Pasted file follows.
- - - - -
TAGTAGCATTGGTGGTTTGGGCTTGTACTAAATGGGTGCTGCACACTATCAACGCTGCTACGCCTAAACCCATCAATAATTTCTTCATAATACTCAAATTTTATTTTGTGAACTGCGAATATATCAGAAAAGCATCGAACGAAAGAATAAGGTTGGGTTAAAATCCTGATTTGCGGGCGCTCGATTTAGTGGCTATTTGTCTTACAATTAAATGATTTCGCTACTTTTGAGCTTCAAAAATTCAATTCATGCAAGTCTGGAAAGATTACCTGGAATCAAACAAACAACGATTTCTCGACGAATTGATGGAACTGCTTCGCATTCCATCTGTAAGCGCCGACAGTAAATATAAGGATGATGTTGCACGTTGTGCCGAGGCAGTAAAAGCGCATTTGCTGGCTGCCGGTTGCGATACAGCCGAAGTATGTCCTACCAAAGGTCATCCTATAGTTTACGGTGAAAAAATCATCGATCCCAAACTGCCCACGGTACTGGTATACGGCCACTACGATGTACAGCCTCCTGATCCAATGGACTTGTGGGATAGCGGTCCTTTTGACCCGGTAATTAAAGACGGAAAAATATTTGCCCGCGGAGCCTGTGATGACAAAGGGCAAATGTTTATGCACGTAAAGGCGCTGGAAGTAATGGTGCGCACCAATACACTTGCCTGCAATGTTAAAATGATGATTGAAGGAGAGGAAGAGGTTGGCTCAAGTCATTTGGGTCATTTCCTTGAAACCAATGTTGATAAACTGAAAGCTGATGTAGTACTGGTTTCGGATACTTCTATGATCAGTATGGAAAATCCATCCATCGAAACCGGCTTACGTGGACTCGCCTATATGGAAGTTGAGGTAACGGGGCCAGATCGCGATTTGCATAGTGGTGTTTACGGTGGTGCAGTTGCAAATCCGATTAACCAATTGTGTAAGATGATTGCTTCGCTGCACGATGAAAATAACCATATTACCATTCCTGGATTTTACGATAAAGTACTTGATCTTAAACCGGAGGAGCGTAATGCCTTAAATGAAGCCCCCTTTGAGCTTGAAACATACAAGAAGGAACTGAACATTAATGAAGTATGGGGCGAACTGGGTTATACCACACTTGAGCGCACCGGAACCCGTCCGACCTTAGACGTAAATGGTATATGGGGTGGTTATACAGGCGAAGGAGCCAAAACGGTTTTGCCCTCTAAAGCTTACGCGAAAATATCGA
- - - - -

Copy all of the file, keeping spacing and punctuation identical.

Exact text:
TAGTAGCATTGGTGGTTTGGGCTTGTACTAAATGGGTGCTGCACACTATCAACGCTGCTACGCCTAAACCCATCAATAATTTCTTCATAATACTCAAATTTTATTTTGTGAACTGCGAATATATCAGAAAAGCATCGAACGAAAGAATAAGGTTGGGTTAAAATCCTGATTTGCGGGCGCTCGATTTAGTGGCTATTTGTCTTACAATTAAATGATTTCGCTACTTTTGAGCTTCAAAAATTCAATTCATGCAAGTCTGGAAAGATTACCTGGAATCAAACAAACAACGATTTCTCGACGAATTGATGGAACTGCTTCGCATTCCATCTGTAAGCGCCGACAGTAAATATAAGGATGATGTTGCACGTTGTGCCGAGGCAGTAAAAGCGCATTTGCTGGCTGCCGGTTGCGATACAGCCGAAGTATGTCCTACCAAAGGTCATCCTATAGTTTACGGTGAAAAAATCATCGATCCCAAACTGCCCACGGTACTGGTATACGGCCACTACGATGTACAGCCTCCTGATCCAATGGACTTGTGGGATAGCGGTCCTTTTGACCCGGTAATTAAAGACGGAAAAATATTTGCCCGCGGAGCCTGTGATGACAAAGGGCAAATGTTTATGCACGTAAAGGCGCTGGAAGTAATGGTGCGCACCAATACACTTGCCTGCAATGTTAAAATGATGATTGAAGGAGAGGAAGAGGTTGGCTCAAGTCATTTGGGTCATTTCCTTGAAACCAATGTTGATAAACTGAAAGCTGATGTAGTACTGGTTTCGGATACTTCTATGATCAGTATGGAAAATCCATCCATCGAAACCGGCTTACGTGGACTCGCCTATATGGAAGTTGAGGTAACGGGGCCAGATCGCGATTTGCATAGTGGTGTTTACGGTGGTGCAGTTGCAAATCCGATTAACCAATTGTGTAAGATGATTGCTTCGCTGCACGATGAAAATAACCATATTACCATTCCTGGATTTTACGATAAAGTACTTGATCTTAAACCGGAGGAGCGTAATGCCTTAAATGAAGCCCCCTTTGAGCTTGAAACATACAAGAAGGAACTGAACATTAATGAAGTATGGGGCGAACTGGGTTATACCACACTTGAGCGCACCGGAACCCGTCCGACCTTAGACGTAAATGGTATATGGGGTGGTTATACAGGCGAAGGAGCCAAAACGGTTTTGCCCTCTAAAGCTTACGCGAAAATATCGA